I couldn't agree more. It's amazing to me how certain people pretend to be 'green,' yet rejoice at the sheer waste of these perfectly good buildings being knocked down for, what - taller, uglier towers?
What I find laughable, is that often the people who are so quick to deride these 'modern, concrete boxes,' fail to realize that the glass, hanging curtain monstrosities that will replace these will probably become dated faster, and will most certainly develop serious envelope and mechanical issues quicker.
I have zero faith in the way these modern condos are slapped together (I should know, I am managing one!) and would wager money that these brick buildings were better built and could be updated more cheaply than the 400 sq ft boxes that will replace them.
Give me quality, made in North America white appliances, parquet REAL hardwood floors and 700 sq ft 1 bedroom with L-shaped dining rooms over the crap that is being constructed today: 'engineered flooring' (what a joke- don't you DARE get them wet!), stainless steel appliances (made in China, guaranteed to last maybe 2 or 3 years without major repairs) and '1+den' designs (translation: tiny 1 bedroom with a tiny alcove off the living room that wouldn't even qualify as a real dining room in these 40 year old buildings!)
Oh, yeah - and make sure you slap 3 towers on the same property for maximum profit, ensuring that everyone has a view of their neighbor's TV (cuts down on your cable costs!)
Adam Sobolak / December 30, 2010 at 11:21 pm
Another thing worth mentioning about the Tweedsmuir Apts which may underscore any "historical merit" argument: they were designed by Peter Dickinson...
Big Shooter replying to a comment from Larry / December 31, 2010 at 02:49 am
North of St. Clair, between Bathurst & Spadina (adjacent to St. Mike's)
chris / December 31, 2010 at 12:34 pm
they were ugly.
If you travel as much as i do you will understand that these building have no architecturl merit. Can you imagine how they stand up to european
And... Lloyd (President of the Architectural Conservancy of Ontario) why dont you concentrate on making sure that future buildings that go up in Toronto have some kind of thought, artistic integrity and merit put into them before they go up..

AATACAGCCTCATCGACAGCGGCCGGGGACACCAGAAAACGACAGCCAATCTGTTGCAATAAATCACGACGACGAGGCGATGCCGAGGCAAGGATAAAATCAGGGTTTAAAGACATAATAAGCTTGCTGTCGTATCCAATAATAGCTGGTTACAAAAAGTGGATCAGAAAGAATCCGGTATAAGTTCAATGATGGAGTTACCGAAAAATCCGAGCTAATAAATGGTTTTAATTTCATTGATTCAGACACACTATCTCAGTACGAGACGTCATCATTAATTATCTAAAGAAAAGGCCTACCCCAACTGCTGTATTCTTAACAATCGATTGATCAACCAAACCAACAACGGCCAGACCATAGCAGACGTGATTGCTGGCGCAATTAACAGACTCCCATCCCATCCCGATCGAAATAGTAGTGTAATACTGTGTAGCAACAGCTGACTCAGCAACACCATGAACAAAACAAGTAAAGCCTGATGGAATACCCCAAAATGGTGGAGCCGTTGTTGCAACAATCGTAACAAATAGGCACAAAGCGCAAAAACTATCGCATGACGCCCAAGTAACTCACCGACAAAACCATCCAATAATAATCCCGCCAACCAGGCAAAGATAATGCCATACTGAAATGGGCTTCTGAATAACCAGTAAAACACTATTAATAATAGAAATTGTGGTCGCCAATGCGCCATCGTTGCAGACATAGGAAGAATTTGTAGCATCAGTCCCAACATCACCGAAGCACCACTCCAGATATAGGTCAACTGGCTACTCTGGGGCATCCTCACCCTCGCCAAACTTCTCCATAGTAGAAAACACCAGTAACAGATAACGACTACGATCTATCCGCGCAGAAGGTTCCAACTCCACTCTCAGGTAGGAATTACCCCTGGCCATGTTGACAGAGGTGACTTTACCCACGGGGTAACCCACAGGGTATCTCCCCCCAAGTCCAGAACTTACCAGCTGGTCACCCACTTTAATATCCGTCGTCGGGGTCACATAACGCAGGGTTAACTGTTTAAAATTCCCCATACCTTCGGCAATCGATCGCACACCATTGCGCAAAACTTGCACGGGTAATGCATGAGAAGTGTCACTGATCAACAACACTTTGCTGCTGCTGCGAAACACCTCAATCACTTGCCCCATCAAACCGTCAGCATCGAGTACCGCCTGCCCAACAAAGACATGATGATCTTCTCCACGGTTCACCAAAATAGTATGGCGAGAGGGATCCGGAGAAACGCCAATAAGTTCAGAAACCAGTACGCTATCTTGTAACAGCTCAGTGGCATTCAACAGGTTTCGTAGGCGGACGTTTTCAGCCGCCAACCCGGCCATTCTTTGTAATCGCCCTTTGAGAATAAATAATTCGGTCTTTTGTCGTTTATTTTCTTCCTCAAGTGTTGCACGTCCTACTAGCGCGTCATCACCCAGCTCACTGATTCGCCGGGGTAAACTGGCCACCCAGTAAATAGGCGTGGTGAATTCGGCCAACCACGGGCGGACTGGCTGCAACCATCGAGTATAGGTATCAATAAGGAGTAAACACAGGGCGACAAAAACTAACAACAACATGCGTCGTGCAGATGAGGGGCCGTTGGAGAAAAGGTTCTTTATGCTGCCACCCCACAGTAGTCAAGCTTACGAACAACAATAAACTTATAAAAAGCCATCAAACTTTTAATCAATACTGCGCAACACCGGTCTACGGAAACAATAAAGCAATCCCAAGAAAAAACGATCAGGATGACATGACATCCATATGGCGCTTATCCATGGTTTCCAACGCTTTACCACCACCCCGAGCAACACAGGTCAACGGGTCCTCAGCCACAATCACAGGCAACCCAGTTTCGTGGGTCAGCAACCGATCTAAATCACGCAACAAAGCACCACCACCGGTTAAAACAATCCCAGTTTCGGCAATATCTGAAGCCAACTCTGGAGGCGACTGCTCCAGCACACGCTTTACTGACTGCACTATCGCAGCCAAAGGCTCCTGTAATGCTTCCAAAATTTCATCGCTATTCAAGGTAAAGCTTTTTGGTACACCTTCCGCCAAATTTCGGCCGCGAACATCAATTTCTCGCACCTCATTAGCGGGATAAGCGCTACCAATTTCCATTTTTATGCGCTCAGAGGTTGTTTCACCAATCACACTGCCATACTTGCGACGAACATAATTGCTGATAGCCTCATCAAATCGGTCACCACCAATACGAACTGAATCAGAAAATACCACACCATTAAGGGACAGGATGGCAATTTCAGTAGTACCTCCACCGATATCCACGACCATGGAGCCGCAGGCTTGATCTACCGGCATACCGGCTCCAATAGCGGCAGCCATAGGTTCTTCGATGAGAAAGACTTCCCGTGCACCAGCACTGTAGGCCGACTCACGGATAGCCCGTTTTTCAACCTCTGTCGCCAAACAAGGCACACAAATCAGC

and Lloyd if you want to save something...I would suggest you turn your attention to the Hearn Generating Station in the Portlands that is in danger of being demolished in 2011.
SpaceDog / December 31, 2010 at 01:15 pm
Amazing photos.

I hope someone saves that little tree on the balcony.
hellebelle / December 31, 2010 at 06:40 pm
you should've rescued the tree!
Adam Sobolak / December 31, 2010 at 06:49 pm
"If you travel as much as i do you will understand that these building have no architecturl merit. Can you imagine how they stand up to european"

Tagging "" to a statement isn't usually a sign of one being a discerning authority on European architecture. Sorry.
Lloyd Alter / December 31, 2010 at 07:42 pm
Chris, I have travelled in Europe, and if there is one thing I have learned it is that buildings are part of a larger context. You don't look at them in isolation and you don't knock them down without a serious discussion; look at what is going on about Robin Hood Gardens in London now. These were designed by Peter Dickinson (which I didnt even know until Adam mentioned it) and that alone made them worthy of consideration. The pile of bricks in jonathan's photograph makes the other point: that this is a huge waste of embodied energy. Those bricks could last a thousand years.

and as for the Hearn, we are on the case.
Adam Sobolak / January 1, 2011 at 08:52 am

And if we flip the equation around, I'm pretty sure a lot of thoughtful, engaged, discerning *European* architectural connoisseurs would be just as concerned. Remember: just because they're from out of town and more supposedly "sophisticated" jurisdictions where Toronto's and Canada's midcentury-modern architectural historiography's usually off radar, doesn't mean they'd sniff the issue off as beneath them. That'd be like Lloyd Alter sniffing off the pro-Colborne-Street Brantfordians on asinine "no architectural merit compared to Toronto" grounds.

Of course, there's a more-than-reasonable possibility that "well-travelled" Chris doesn't even know what Robin Hood Gardens is...